What else can companies do?

Developing awareness and understanding of the causes and consequences of child labour is the first step that a company can take toward action against child labour. This means identifying the issues and determining whether or not child labour is a problem within the business. Companies sourcing in specific industry sectors with geographically distant supply chains need to be particularly vigilant. However, child labour also exists less visibly in developed, industrialized countries where it occurs, for
example, in some immigrant communities.

Discovering if child labour is being used can be difficult, for example in the case where documents or records are absent, and companies may consider using local non-governmental organizations, development organizations or UN agencies to assist in this process.

If an occurrence of child labour is identified, the children need to be removed from the workplace and provided with viable alternatives. These measures often include enrolling the children in schools and offering income-generating alternatives for the parents or above-working age members of the family. Companies need to be aware that, without support, children may be forced into worse circumstances such as prostitution, and that, in some instances where children are the sole providers of income, their immediate removal from work may exacerbate rather than relieve the hardship.

Here’s what companies can do:

In the workplace

  • Be aware of countries, regions, sectors, economic activities where there is a greater likelihood of child labour and respond accordingly with policies and procedures
  • Adhere to minimum age provisions of national labour laws and regulations and, where national law is insufficient, take account of international standards.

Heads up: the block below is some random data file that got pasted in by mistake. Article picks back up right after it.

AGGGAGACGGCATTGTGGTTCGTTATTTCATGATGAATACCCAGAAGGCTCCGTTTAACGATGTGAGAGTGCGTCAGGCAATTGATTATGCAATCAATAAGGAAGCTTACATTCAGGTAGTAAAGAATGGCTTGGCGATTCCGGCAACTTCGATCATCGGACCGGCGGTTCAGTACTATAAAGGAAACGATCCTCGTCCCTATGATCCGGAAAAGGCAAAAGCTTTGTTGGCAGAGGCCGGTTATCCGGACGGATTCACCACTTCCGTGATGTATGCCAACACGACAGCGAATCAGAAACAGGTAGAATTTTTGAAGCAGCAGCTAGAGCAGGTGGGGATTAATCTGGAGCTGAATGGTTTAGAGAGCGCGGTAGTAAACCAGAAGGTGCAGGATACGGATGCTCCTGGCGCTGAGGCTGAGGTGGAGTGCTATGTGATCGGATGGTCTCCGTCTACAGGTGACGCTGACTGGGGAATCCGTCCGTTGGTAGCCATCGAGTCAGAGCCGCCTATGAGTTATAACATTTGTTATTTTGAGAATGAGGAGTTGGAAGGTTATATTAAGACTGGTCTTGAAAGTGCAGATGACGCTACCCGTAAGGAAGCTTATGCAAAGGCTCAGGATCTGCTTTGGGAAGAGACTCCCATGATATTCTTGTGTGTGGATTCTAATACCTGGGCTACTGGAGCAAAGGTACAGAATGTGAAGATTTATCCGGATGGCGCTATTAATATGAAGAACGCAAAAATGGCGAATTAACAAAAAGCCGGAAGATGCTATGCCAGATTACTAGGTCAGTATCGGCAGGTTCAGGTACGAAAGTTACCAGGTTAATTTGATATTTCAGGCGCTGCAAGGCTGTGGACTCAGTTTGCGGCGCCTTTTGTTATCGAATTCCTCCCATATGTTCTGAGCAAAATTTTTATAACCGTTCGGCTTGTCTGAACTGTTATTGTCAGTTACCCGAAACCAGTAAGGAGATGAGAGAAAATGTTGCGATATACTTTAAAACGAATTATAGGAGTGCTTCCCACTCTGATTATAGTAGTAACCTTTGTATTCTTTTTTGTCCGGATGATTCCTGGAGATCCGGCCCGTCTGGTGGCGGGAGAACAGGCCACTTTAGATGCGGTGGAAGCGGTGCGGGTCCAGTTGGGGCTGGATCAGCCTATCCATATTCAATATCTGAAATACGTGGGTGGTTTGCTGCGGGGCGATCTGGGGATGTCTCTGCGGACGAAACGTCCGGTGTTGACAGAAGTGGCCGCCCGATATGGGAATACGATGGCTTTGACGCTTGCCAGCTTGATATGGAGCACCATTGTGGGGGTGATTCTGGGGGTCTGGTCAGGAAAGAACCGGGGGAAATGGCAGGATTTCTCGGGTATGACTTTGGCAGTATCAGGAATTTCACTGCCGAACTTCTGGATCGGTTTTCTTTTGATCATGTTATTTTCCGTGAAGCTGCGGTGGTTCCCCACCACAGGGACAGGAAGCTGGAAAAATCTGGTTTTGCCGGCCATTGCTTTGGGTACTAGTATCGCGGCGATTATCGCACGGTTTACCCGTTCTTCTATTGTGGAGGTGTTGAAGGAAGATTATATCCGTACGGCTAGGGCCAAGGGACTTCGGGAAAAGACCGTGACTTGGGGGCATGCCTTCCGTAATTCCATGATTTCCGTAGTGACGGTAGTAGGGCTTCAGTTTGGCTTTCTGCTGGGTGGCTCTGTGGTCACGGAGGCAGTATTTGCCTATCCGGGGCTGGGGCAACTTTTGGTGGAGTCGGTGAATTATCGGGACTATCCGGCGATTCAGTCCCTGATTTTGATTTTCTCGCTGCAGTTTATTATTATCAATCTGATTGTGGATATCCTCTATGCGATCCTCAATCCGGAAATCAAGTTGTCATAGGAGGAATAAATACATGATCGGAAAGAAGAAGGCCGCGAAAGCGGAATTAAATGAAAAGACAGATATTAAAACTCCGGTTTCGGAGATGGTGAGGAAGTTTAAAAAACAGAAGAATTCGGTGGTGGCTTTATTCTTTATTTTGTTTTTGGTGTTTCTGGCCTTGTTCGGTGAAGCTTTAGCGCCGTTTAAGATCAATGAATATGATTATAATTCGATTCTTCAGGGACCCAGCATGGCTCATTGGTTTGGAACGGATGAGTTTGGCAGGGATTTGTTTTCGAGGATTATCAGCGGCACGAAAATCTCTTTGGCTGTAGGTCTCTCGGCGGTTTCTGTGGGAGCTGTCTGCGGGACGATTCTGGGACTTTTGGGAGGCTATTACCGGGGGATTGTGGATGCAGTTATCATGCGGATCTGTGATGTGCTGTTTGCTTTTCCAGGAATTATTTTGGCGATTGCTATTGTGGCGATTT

• Use adequate and verifiable mechanisms for age verification in recruitment procedures
  • Avoid having a blanket policy against hiring children under 18, as it will exclude those above the legal age for employment from decent work opportunities
  • When children below the legal working age are found in the workplace, take measures to remove them from work
  • Help to seek viable alternatives and access to adequate services for the children and their families
  • Exercise influence on subcontractors, suppliers and other business affiliates to combat child labour
  • Develop and implement mechanisms to detect child labour
  • Where wages are not determined collectively or by minimum wage regulation, take measures to ensure that wages paid to adults take into account the needs of both them and their families

In the community of operation

  • Work in partnership with other companies, sectoral associations and employers’ organizations to develop an industry-wide approach to address the issue, and build bridges with trade unions, law enforcement authorities, labour inspectorates and others
  • Establish or participate in a task force or committee on child labour in your representative employers’ organization at the local, state or national level.
  • Support and help design educational/ vocational training, and counseling programmes for working children, and skills training for parents of working children
  • Encourage and assist in launching supplementary health and nutrition programmes for children removed from dangerous work, and provide medical care to cure children of occupational diseases and malnutrition